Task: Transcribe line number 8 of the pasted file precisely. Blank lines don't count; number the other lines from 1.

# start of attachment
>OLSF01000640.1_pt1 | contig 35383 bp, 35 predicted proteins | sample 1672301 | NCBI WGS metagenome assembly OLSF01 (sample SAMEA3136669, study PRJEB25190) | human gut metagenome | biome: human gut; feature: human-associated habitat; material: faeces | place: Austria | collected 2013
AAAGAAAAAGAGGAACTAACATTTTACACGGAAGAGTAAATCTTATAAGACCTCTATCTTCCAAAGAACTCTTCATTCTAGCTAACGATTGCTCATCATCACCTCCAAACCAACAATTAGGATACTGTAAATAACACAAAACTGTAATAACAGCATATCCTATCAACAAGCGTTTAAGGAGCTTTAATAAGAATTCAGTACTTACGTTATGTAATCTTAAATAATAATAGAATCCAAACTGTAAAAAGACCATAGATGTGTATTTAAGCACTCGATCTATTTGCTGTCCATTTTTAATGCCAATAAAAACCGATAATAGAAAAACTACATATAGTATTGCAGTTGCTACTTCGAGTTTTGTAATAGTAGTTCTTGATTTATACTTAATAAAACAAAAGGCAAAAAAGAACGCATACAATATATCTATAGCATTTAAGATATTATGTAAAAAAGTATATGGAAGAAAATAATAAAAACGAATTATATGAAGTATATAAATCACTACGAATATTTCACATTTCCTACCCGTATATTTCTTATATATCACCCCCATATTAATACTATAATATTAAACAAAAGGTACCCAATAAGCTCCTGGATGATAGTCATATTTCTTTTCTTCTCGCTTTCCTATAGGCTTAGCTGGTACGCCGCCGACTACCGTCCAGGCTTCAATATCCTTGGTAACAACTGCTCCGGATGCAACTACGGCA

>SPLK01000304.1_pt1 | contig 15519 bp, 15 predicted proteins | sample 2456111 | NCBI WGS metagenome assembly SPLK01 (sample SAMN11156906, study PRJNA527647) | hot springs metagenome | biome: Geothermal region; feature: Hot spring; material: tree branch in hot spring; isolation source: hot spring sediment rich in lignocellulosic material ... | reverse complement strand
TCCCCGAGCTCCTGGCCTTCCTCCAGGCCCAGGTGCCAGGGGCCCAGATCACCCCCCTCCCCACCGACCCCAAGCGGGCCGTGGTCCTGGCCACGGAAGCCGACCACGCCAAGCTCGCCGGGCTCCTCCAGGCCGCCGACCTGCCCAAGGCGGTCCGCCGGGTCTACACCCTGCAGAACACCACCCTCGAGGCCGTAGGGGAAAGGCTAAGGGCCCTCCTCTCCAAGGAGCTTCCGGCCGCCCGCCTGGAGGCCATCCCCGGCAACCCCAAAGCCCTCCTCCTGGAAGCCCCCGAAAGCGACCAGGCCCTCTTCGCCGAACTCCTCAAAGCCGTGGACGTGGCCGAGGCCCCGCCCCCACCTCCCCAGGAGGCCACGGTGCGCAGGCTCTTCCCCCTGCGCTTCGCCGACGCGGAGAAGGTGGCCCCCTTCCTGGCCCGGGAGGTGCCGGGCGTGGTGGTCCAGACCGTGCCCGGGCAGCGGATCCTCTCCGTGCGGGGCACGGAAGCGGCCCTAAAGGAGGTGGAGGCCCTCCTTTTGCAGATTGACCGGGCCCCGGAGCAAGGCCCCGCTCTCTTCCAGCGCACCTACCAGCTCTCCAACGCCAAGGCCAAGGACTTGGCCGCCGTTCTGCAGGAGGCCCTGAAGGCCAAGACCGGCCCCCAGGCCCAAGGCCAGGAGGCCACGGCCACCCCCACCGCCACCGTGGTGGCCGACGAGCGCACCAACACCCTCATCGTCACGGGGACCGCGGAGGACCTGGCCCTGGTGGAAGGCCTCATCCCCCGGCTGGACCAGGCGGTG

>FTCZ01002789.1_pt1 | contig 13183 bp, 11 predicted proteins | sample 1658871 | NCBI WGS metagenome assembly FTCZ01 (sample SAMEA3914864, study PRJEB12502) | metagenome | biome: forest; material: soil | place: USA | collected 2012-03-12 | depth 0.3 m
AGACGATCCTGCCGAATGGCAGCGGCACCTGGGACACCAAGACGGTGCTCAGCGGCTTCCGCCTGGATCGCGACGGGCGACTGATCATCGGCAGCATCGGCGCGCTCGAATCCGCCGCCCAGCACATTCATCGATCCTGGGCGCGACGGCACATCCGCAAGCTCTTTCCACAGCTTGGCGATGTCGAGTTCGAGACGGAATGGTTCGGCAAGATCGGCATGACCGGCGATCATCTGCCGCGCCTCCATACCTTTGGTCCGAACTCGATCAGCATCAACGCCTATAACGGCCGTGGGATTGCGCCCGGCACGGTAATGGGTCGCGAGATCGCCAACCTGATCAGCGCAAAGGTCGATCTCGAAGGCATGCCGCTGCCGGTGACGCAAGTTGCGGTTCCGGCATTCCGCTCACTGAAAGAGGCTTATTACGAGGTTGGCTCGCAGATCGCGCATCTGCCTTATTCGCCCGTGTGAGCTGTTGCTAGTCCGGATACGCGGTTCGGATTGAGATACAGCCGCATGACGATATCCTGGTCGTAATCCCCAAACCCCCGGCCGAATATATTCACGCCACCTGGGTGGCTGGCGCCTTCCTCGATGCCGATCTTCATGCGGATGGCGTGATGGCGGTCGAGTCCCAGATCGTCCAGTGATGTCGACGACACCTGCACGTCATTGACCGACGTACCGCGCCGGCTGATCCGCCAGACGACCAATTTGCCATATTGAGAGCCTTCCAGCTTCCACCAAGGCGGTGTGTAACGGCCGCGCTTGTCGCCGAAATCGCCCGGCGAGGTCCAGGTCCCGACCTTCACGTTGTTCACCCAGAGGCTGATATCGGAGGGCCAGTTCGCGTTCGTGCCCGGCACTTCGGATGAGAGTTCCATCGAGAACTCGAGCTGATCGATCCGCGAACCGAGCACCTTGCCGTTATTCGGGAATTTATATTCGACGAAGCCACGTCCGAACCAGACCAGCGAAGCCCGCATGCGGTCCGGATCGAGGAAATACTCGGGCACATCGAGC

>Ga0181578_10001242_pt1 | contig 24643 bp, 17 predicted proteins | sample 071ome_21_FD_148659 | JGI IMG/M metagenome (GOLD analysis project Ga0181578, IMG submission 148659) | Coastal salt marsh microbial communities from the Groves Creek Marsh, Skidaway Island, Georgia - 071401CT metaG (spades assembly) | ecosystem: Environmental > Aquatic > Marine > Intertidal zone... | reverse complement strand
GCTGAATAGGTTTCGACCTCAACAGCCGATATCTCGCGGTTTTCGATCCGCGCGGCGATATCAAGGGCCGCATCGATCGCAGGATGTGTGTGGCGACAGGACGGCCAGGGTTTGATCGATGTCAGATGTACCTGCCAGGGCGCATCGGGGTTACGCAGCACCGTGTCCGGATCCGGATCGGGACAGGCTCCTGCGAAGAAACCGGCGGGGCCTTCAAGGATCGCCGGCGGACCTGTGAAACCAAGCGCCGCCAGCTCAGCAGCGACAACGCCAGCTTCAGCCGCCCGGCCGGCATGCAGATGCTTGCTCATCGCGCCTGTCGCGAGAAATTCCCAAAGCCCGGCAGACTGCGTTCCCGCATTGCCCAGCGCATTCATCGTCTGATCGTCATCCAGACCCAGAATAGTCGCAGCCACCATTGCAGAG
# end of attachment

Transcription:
GCTGAATAGGTTTCGACCTCAACAGCCGATATCTCGCGGTTTTCGATCCGCGCGGCGATATCAAGGGCCGCATCGATCGCAGGATGTGTGTGGCGACAGGACGGCCAGGGTTTGATCGATGTCAGATGTACCTGCCAGGGCGCATCGGGGTTACGCAGCACCGTGTCCGGATCCGGATCGGGACAGGCTCCTGCGAAGAAACCGGCGGGGCCTTCAAGGATCGCCGGCGGACCTGTGAAACCAAGCGCCGCCAGCTCAGCAGCGACAACGCCAGCTTCAGCCGCCCGGCCGGCATGCAGATGCTTGCTCATCGCGCCTGTCGCGAGAAATTCCCAAAGCCCGGCAGACTGCGTTCCCGCATTGCCCAGCGCATTCATCGTCTGATCGTCATCCAGACCCAGAATAGTCGCAGCCACCATTGCAGAG